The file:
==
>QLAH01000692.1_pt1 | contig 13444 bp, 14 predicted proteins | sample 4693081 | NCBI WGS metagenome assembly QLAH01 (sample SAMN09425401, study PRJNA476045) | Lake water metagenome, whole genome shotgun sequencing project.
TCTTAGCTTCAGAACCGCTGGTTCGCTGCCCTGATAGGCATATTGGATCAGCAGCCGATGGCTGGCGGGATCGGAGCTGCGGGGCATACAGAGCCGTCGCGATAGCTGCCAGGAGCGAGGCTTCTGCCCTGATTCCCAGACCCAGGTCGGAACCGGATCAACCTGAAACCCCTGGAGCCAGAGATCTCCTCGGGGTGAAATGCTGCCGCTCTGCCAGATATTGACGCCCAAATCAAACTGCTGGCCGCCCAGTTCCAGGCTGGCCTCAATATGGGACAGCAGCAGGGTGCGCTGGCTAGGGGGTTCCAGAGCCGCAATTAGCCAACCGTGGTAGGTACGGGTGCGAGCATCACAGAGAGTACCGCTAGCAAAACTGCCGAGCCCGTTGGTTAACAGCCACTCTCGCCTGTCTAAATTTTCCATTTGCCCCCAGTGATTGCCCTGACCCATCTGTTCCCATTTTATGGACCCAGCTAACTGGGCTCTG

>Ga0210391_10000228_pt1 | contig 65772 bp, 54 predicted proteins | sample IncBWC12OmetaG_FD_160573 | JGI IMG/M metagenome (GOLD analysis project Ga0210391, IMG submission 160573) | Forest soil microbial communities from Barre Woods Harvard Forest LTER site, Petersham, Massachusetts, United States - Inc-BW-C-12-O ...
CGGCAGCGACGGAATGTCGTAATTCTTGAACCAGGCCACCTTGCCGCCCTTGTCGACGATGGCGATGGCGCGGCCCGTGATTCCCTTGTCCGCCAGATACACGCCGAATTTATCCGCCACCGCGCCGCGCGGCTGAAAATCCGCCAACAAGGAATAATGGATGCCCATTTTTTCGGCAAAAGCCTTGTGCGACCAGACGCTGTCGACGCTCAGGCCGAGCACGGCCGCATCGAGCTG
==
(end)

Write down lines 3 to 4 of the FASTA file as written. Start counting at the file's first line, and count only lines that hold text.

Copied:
>Ga0210391_10000228_pt1 | contig 65772 bp, 54 predicted proteins | sample IncBWC12OmetaG_FD_160573 | JGI IMG/M metagenome (GOLD analysis project Ga0210391, IMG submission 160573) | Forest soil microbial communities from Barre Woods Harvard Forest LTER site, Petersham, Massachusetts, United States - Inc-BW-C-12-O ...
CGGCAGCGACGGAATGTCGTAATTCTTGAACCAGGCCACCTTGCCGCCCTTGTCGACGATGGCGATGGCGCGGCCCGTGATTCCCTTGTCCGCCAGATACACGCCGAATTTATCCGCCACCGCGCCGCGCGGCTGAAAATCCGCCAACAAGGAATAATGGATGCCCATTTTTTCGGCAAAAGCCTTGTGCGACCAGACGCTGTCGACGCTCAGGCCGAGCACGGCCGCATCGAGCTG